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The news they're burying in "Trump Week"

Stock-Markets / Financial Markets 2016 Nov 15, 2016 - 12:02 PM GMT

By: Submissions

Stock-Markets Trump.

Trumpety-trump.

Trump Trump Trump.


Tell me I’m not the only one who had this in my head when I turned on the news this morning.

Or logged onto a website.

Or opened a newspaper.

I think something like the first seven or eight headlines on the FT’s app this morning were about Trump.

I know it’s big news. But it’s not the only news.

Makes me wonder... what bad news is getting buried this week?

Shovels out!

Oh look. The Bank of England decided Tuesday was a great day to put out a press release about something called MREL.

MREL stands for minimum requirement for own funds and eligible liabilities.

It’s part of the ongoing effort to end Too Big To Fail and bank bailouts.

Instead of bailouts, the idea is that in future failing banks will be rescued via a bail in.

MREL is to set out how much loss absorbing capacity each bank needs to have, depending on how big it is and how likely it is its failure would collapse the system.

Banks can hold this loss absorbing capacity as a mixture of equity – meaning a bank’s shareholders take the hit if it needs to be rescued – and debt that can be converted into equity if needed.

Think of the so-called CoCo (contingent convertible) bonds I wrote about in February, when these bonds were giving Deutsche Bank a big headache (which hasn’t gone away, incidentally):

”These are bonds that can be written down or converted into equity (i.e. shares in the bank) if a bank’s capital buffer – the amount it has available to absorb losses – falls below a predefined threshold.

“So in the good times, investors get paid a coupon the same as any bondholder. But if the bank gets into difficulties, it can ‘bail-in’ CoCo investors, giving them shares in a now struggling institution.”

So what’s significant about the news published on Tuesday?

I find two things interesting. First, the large banks will now have until 2022 to issue the required amount of debt that can be bailed in.

The original deadline was 2020.

It’s interesting because on the one hand Mark Carney likes to talk about how robust the system now is.

But on the other hand the Bank of England says banks need to boost their loss absorbing capacity. And it’s now acknowledged they’re going to need more time to do it.

The other reason this is interesting is that it’s another step on an important journey.

“The Bank of England now has the legal powers necessary to manage the failure of a bank,” Tuesday’s press release says, “and significant progress has been made to ensure there is coordination between national authorities should a large international bank fail.”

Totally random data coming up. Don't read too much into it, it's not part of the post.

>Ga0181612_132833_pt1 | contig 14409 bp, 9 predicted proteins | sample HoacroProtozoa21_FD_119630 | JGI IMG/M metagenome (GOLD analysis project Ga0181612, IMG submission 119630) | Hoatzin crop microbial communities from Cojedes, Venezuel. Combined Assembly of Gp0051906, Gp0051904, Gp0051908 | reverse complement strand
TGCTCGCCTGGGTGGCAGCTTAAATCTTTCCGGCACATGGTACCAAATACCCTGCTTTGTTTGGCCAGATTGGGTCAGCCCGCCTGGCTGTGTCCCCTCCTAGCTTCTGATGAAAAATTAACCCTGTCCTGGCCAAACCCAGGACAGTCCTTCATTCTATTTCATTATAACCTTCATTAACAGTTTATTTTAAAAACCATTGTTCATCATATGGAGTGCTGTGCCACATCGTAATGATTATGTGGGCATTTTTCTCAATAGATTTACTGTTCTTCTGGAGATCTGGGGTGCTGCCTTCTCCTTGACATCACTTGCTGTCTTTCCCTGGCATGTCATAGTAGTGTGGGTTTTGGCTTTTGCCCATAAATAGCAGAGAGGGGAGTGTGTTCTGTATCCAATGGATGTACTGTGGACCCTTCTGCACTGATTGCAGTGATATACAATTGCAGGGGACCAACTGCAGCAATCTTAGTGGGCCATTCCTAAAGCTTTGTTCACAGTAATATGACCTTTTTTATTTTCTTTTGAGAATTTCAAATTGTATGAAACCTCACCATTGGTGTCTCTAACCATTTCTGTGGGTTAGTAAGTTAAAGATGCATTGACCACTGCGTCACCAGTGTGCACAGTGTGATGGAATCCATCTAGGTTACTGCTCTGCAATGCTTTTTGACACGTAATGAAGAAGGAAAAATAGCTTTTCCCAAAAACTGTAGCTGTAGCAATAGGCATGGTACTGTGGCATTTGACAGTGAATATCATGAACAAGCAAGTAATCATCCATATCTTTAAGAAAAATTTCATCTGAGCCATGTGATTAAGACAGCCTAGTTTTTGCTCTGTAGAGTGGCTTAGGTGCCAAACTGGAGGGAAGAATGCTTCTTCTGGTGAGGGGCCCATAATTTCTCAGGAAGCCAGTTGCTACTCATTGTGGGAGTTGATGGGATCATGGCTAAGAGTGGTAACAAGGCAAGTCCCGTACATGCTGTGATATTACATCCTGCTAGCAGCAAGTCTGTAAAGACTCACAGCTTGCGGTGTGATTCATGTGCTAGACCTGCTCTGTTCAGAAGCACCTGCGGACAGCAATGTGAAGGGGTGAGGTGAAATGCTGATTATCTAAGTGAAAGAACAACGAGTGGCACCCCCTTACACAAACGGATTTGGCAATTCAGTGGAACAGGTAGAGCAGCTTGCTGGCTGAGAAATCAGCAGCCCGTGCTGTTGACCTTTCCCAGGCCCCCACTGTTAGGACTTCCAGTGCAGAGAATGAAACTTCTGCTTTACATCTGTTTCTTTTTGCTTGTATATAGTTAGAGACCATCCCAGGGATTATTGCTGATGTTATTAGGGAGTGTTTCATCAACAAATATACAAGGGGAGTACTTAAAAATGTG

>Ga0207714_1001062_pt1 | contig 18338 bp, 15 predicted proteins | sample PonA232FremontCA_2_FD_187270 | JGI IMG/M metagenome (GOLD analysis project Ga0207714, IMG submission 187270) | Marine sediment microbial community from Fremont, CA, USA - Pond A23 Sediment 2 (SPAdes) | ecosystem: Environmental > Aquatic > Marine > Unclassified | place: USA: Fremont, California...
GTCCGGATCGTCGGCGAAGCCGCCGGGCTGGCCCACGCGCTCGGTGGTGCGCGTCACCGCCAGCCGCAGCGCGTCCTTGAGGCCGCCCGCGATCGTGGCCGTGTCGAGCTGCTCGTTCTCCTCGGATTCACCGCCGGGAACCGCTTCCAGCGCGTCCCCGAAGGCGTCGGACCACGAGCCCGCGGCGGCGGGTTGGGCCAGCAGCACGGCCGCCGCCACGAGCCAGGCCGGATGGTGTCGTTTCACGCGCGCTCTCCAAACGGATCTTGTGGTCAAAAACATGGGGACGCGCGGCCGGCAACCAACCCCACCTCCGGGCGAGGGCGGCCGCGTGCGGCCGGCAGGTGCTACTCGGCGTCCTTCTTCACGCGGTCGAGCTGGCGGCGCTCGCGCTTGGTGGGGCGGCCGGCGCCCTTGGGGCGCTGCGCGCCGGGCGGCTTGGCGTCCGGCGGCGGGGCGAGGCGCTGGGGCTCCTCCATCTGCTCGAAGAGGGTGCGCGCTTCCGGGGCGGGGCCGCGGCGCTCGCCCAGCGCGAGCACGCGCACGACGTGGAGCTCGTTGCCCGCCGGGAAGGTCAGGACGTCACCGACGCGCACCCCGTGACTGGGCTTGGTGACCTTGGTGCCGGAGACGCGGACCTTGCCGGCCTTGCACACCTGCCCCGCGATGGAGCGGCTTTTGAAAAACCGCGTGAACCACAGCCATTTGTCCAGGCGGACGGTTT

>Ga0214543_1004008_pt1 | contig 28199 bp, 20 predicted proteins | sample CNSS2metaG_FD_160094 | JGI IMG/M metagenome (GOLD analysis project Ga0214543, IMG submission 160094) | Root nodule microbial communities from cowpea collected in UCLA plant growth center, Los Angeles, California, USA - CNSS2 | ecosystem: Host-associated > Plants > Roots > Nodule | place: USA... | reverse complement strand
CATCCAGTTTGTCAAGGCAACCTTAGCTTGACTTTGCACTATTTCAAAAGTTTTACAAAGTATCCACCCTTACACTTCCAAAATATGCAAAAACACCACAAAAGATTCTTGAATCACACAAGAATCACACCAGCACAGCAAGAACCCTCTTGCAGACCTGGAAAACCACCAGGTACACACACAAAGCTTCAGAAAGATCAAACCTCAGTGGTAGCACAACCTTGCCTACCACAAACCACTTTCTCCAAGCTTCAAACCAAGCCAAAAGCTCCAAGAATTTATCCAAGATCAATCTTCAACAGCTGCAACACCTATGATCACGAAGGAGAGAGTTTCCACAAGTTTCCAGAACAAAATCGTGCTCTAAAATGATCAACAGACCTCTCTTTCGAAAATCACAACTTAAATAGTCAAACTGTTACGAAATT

If you’ve got your free copy of Jim’s new Road To Ruin book and had a chance to read it, you’ll already know exactly where this is leading.

And if you haven’t, secure your copy here before you read the rest of today’s DR.

The term “eligible liabilities” is interesting, because it’s rather broad.

A bank deposit is a liability. It’s the bank’s liability to you as its customer.

MREL isn’t laying out plans to bail in depositors. Not explicitly.

Yet don’t be lulled by the talk of “special debt”, “stress tests” and the like.

The approach is entirely reliant on regulators getting a number of difficult (perhaps impossible) things right.

They need to make sure these minimum levels are enough. And they need to make sure their stress tests take account of the worst things that might happen, and accurately model their impacts.

But how can they know?

And all this is assuming there are enough saps willing to invest in all this new “special debt” (no doubt institutional investors like pension funds will be given plenty of “encouragement”).

If MREL turns out to be as strong as the pre-2007 safeguards, then to whom will they turn to make up any shortfall?

Don’t rule out it being you and your savings.

The principle of bail in is now set. The various mechanisms are being put in place.

You can see where this is heading...

I’ll let Jim take it from here. Follow this link to find out more about what he calls the “Ice 9” plan to use your money to fix their crisis.

Tomorrow we’ll have a look at another big development in this story that also just happened to take place as Americans were going to the polls!

Until next time,



Ben Traynor

Editor

The Daily Reckoning www.thedailyreckoning.co.uk

Disclaimer: The above is a matter of opinion provided for general information purposes only and is not intended as investment advice. Information and analysis above are derived from sources and utilising methods believed to be reliable, but we cannot accept responsibility for any losses you may incur as a result of this analysis. Individuals should consult with their personal financial advisors.


© 2005-2019 http://www.MarketOracle.co.uk - The Market Oracle is a FREE Daily Financial Markets Analysis & Forecasting online publication.


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